Opportunity to improve cashew industry of Palawan

In a previous story, Fuertes admitted that Palawan still has a lot of catching up to do before it can match the capabilities of other cashew-producing countries, such as India.

“Opportunity na rin sa mga bagong magtatanim sa industriya kasi ang itatanim nila ay quality seedlings na rin coming from the Department of Agriculture. Ako rin ay nag-a-advise na kung ‘di kakayanin outright na ‘yong support (ay) maraming seedlings namin kasi limitado ang pondo, pwede na rin sila mag-identify ng trees na talagang marami magbunga, magaganda ang seeds, magaganda ‘yong kanilang apple para gamitin nila na apple,” she said.

“Ang market naman ngayon ay hindi particular kung anong variety ang ginagamit mo for as long as maganda ang quality, pwede naman,” she added.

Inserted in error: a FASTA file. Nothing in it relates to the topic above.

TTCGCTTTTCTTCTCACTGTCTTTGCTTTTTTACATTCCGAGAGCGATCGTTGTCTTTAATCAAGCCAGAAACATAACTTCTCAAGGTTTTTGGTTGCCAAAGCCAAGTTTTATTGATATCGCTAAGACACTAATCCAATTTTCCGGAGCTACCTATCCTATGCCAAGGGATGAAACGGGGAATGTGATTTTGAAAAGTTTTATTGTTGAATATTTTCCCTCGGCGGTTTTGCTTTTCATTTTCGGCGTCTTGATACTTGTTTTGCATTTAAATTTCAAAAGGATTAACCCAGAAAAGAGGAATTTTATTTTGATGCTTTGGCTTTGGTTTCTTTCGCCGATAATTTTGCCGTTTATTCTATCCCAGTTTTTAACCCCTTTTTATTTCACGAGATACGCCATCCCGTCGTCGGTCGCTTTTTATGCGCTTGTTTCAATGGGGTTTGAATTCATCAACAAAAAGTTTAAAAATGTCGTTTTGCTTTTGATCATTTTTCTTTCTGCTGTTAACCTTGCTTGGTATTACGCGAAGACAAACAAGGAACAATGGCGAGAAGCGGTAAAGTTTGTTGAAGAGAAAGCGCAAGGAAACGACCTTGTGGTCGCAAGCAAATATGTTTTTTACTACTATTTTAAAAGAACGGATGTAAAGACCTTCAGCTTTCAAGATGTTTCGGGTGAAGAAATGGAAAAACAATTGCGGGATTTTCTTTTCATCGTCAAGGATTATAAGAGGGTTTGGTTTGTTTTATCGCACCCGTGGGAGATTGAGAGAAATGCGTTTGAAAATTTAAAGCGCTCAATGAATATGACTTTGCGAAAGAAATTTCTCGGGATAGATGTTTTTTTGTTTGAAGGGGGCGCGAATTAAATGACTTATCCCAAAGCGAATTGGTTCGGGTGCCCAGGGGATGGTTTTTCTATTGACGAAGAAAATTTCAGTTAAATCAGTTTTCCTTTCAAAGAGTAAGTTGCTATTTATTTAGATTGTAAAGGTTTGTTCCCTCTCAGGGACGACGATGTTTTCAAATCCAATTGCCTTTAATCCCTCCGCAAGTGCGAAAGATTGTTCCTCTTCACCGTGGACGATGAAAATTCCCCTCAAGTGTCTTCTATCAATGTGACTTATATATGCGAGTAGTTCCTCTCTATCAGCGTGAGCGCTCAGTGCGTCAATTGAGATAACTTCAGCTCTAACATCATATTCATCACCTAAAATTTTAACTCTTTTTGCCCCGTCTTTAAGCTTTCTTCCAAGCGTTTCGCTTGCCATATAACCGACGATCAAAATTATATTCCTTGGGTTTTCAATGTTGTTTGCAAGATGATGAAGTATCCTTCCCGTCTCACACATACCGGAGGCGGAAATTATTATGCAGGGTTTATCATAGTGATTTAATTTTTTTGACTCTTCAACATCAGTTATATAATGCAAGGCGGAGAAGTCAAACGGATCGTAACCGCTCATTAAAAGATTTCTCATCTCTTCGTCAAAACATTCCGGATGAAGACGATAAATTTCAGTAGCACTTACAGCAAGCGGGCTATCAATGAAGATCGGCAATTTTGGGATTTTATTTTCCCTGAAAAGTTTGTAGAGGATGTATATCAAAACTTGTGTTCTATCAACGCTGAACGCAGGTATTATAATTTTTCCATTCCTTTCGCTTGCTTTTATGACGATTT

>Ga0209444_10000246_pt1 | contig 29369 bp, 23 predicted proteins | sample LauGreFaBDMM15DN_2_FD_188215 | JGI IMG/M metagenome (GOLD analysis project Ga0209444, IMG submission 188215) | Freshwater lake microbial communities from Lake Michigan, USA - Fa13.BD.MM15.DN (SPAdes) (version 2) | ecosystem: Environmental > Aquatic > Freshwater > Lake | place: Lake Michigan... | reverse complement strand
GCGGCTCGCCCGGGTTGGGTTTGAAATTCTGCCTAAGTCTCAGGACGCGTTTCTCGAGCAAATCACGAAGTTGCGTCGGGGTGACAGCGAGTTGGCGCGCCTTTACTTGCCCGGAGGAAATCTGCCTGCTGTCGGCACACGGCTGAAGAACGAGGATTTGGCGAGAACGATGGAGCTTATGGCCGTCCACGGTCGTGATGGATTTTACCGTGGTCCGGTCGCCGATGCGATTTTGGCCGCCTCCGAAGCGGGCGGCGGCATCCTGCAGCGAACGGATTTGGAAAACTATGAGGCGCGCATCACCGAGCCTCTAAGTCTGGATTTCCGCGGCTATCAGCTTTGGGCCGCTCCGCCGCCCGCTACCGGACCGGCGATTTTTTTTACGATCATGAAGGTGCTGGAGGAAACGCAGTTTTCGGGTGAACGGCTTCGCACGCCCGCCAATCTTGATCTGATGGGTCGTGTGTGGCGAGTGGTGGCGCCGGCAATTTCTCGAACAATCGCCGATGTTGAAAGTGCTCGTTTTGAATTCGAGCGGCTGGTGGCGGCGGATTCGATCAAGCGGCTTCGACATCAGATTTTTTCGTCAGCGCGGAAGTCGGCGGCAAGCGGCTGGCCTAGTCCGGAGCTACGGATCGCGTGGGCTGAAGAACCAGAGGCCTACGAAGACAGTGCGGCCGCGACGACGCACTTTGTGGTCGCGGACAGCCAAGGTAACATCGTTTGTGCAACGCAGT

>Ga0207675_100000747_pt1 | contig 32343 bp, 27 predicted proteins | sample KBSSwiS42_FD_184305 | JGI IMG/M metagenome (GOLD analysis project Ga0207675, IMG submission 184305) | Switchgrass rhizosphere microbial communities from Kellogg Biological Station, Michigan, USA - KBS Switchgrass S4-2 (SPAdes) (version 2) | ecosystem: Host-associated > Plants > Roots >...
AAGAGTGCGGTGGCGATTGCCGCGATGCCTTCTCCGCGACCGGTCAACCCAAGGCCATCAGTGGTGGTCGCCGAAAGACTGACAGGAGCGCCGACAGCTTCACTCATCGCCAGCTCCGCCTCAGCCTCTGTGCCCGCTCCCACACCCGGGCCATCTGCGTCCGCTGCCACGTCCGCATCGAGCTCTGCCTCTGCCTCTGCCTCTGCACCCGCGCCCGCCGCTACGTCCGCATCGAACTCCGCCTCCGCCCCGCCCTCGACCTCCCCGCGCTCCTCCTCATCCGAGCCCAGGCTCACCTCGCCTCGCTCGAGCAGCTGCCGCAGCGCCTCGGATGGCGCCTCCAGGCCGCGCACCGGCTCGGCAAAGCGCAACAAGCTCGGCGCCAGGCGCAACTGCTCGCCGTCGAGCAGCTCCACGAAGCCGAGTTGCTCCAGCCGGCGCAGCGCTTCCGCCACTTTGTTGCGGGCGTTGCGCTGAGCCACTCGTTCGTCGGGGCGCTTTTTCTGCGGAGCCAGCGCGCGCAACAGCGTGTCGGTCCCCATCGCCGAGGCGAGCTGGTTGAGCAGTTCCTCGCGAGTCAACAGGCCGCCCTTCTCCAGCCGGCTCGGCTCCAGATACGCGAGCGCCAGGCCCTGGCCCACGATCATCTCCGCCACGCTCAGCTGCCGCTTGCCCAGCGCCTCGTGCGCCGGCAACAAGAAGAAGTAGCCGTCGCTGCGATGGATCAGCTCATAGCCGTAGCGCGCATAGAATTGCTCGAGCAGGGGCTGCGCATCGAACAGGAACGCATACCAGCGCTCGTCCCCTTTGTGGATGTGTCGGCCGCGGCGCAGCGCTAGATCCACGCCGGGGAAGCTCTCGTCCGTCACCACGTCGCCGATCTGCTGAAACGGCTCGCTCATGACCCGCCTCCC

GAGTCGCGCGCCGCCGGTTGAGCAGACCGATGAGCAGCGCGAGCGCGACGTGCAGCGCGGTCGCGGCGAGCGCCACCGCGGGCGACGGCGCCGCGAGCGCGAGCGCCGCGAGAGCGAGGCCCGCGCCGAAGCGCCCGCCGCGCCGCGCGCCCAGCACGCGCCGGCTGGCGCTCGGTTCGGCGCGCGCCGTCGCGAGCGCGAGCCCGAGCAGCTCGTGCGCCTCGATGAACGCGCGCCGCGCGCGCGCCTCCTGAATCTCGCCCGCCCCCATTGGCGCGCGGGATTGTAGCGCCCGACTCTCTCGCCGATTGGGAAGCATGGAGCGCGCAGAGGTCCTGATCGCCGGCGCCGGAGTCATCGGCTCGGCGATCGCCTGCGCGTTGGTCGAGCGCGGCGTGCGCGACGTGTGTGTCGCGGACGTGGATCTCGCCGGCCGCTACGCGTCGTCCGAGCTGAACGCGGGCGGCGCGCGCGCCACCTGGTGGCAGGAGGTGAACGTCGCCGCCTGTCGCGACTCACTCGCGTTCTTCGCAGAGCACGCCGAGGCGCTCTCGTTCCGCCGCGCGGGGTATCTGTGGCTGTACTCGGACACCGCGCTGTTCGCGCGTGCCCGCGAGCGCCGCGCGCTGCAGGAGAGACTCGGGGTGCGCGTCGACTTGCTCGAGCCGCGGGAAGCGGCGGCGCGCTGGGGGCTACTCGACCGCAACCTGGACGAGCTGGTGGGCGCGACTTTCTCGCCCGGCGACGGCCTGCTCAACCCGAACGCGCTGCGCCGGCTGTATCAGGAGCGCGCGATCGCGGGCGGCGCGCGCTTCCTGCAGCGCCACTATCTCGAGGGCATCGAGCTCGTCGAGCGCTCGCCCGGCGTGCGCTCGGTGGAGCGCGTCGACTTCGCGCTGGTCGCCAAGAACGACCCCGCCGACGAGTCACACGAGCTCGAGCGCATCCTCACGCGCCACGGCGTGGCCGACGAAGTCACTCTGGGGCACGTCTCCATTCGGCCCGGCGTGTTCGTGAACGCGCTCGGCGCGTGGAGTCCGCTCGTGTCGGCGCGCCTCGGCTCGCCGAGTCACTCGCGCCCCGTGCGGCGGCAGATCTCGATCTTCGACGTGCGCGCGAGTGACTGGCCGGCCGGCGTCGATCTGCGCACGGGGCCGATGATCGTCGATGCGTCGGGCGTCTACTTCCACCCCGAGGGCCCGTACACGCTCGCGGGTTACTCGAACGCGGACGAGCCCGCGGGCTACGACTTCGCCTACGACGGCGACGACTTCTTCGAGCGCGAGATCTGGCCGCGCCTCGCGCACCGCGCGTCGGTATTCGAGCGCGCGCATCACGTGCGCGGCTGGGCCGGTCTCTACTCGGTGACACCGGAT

The DA-PRES has six varieties of cashew at present and is still conducting selection and collection of different varieties of cashew.

Decline of Palawan’s share in the country’s production

According to the record of DA-PRES, about 90 percent of cashew production in the country is contributed by the province of Palawan. Unfortunately, Odette hit Palawan during the flowering season of cashew, which left the production area devastated.

“Syempre babagsak ang ating share pagdating sa production. Dahil sa international arena, kung ano ang data na nasa national level, ‘yon ang ibinabato natin sa international, ang production naman sa national ay galing lang sa Palawan—apektado ang ating production sa national hanggang doon sa international,” she said.

“Sa ngayon hindi ko pa ma-quantify (cost of damage) kasi wala pa akong international at national data with regards sa value ng production (loss)—babagsak talaga ang production, magiging mataas ang presyo ng kasoy,” she added.

Previous articleSmart engineer spends birthday restoring services in typhoon-hit Palawan
Next articleRear Adm. Carlos assumes as new WESCOM chief
is one of the senior reporters of Palawan News. She covers agriculture, business, and different feature stories. Her interests are collecting empty bottles, aesthetic earrings, and anything that is color yellow.